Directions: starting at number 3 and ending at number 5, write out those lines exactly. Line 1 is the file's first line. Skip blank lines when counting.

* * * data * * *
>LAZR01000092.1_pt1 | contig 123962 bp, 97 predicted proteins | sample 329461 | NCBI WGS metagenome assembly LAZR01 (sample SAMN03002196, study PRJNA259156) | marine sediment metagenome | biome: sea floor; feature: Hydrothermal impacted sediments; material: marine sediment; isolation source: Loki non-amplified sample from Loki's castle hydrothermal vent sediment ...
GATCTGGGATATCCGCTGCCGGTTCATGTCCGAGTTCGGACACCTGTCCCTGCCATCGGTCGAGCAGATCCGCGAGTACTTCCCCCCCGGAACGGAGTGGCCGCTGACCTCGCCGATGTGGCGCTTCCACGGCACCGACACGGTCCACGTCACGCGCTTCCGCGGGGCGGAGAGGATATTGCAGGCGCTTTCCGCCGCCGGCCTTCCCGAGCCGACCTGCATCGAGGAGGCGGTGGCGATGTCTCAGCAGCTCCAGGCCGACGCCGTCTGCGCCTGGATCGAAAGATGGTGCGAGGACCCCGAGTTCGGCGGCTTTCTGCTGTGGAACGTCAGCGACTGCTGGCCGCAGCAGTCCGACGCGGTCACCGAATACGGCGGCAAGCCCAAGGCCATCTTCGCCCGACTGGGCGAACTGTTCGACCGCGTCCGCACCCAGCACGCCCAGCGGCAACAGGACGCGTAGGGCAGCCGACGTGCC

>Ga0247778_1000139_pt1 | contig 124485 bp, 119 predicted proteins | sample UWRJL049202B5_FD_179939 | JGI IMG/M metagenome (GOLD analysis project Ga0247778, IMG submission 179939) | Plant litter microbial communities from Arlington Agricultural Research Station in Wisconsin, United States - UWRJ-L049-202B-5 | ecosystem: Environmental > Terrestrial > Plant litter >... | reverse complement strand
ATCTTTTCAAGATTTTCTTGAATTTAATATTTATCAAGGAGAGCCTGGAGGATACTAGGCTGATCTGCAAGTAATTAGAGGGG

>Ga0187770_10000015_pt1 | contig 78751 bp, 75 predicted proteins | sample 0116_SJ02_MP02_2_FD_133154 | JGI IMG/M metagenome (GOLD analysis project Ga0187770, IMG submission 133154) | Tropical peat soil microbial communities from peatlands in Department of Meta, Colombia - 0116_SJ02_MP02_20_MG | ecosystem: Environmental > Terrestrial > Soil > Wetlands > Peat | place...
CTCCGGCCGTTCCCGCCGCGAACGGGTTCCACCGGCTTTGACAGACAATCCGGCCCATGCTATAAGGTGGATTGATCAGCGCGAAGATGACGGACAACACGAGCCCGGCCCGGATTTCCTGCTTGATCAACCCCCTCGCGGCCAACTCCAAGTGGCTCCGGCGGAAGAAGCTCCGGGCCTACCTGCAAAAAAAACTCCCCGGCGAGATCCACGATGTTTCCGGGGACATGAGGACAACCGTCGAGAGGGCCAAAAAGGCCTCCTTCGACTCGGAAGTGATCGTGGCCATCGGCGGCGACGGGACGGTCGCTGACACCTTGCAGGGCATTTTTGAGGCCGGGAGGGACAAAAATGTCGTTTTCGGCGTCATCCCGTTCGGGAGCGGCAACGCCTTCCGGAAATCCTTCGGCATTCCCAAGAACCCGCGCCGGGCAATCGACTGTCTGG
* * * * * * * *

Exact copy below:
>Ga0247778_1000139_pt1 | contig 124485 bp, 119 predicted proteins | sample UWRJL049202B5_FD_179939 | JGI IMG/M metagenome (GOLD analysis project Ga0247778, IMG submission 179939) | Plant litter microbial communities from Arlington Agricultural Research Station in Wisconsin, United States - UWRJ-L049-202B-5 | ecosystem: Environmental > Terrestrial > Plant litter >... | reverse complement strand
ATCTTTTCAAGATTTTCTTGAATTTAATATTTATCAAGGAGAGCCTGGAGGATACTAGGCTGATCTGCAAGTAATTAGAGGGG

>Ga0187770_10000015_pt1 | contig 78751 bp, 75 predicted proteins | sample 0116_SJ02_MP02_2_FD_133154 | JGI IMG/M metagenome (GOLD analysis project Ga0187770, IMG submission 133154) | Tropical peat soil microbial communities from peatlands in Department of Meta, Colombia - 0116_SJ02_MP02_20_MG | ecosystem: Environmental > Terrestrial > Soil > Wetlands > Peat | place...